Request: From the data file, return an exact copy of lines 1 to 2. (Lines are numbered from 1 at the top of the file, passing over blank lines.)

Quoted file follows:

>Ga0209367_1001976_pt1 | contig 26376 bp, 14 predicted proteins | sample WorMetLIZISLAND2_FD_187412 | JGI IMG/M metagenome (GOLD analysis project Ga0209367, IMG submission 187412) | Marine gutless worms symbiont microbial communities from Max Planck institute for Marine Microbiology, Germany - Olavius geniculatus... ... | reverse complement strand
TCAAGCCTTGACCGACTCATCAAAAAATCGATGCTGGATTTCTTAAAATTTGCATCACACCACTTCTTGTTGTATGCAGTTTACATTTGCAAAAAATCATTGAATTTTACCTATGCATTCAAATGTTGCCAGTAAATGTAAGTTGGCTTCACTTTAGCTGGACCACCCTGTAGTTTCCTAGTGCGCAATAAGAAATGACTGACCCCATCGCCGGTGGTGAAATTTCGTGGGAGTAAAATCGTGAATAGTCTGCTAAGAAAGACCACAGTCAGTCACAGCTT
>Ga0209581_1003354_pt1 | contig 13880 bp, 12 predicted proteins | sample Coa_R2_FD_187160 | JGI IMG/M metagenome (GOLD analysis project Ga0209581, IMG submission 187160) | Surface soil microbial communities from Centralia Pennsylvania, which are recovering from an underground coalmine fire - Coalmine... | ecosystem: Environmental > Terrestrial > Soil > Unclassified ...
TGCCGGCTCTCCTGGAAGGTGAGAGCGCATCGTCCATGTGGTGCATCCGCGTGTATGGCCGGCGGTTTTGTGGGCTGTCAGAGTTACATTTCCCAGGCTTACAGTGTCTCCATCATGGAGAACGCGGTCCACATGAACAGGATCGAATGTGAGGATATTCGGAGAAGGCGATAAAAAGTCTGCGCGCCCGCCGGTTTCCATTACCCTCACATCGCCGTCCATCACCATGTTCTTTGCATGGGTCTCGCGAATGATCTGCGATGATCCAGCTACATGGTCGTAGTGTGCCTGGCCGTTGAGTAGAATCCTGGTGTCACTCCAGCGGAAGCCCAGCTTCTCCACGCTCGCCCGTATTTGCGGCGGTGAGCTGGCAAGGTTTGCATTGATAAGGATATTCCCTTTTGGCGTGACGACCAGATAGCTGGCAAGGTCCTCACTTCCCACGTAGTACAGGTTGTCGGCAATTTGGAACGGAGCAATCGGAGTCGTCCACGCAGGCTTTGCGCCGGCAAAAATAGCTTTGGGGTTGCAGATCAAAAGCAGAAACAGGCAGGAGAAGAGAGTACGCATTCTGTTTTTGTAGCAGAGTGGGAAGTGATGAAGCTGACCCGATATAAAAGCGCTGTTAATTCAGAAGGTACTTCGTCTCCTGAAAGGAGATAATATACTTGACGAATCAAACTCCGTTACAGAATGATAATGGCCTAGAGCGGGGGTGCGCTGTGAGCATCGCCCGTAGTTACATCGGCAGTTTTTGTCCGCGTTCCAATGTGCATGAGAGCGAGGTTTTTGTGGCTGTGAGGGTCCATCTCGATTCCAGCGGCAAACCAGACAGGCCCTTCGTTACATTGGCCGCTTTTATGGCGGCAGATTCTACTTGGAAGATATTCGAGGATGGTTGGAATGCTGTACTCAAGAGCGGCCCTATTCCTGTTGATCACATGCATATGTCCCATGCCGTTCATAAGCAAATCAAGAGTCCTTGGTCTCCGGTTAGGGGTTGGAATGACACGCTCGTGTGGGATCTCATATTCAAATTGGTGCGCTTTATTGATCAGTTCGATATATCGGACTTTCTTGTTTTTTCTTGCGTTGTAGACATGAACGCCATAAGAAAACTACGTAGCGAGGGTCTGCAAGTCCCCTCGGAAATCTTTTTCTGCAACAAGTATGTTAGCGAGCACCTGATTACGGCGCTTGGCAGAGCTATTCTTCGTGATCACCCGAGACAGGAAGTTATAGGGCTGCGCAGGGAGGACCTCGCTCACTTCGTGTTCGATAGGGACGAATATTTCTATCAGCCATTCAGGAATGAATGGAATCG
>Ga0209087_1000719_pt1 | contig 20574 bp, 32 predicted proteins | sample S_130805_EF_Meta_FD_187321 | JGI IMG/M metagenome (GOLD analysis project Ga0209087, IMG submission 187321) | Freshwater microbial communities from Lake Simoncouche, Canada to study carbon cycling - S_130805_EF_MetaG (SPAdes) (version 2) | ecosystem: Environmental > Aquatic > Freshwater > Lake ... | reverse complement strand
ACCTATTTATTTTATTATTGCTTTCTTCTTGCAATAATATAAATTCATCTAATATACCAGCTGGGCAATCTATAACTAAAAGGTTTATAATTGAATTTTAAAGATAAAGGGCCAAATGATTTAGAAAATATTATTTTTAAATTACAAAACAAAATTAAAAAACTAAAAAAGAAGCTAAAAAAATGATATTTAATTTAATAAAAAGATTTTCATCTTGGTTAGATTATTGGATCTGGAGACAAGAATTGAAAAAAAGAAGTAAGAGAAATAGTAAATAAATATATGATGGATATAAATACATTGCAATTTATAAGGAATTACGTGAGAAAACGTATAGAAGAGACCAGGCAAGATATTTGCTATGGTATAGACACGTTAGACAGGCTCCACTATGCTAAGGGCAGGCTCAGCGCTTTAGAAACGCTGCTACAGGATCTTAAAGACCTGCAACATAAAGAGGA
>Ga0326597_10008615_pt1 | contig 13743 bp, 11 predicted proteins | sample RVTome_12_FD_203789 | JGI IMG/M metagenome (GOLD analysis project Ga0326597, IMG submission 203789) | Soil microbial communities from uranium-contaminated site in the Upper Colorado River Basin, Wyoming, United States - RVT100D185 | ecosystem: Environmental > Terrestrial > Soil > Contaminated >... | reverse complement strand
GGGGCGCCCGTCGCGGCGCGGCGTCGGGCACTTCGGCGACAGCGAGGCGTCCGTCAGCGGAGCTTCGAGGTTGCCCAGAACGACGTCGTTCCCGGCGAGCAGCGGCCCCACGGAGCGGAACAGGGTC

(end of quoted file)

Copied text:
>Ga0209367_1001976_pt1 | contig 26376 bp, 14 predicted proteins | sample WorMetLIZISLAND2_FD_187412 | JGI IMG/M metagenome (GOLD analysis project Ga0209367, IMG submission 187412) | Marine gutless worms symbiont microbial communities from Max Planck institute for Marine Microbiology, Germany - Olavius geniculatus... ... | reverse complement strand
TCAAGCCTTGACCGACTCATCAAAAAATCGATGCTGGATTTCTTAAAATTTGCATCACACCACTTCTTGTTGTATGCAGTTTACATTTGCAAAAAATCATTGAATTTTACCTATGCATTCAAATGTTGCCAGTAAATGTAAGTTGGCTTCACTTTAGCTGGACCACCCTGTAGTTTCCTAGTGCGCAATAAGAAATGACTGACCCCATCGCCGGTGGTGAAATTTCGTGGGAGTAAAATCGTGAATAGTCTGCTAAGAAAGACCACAGTCAGTCACAGCTT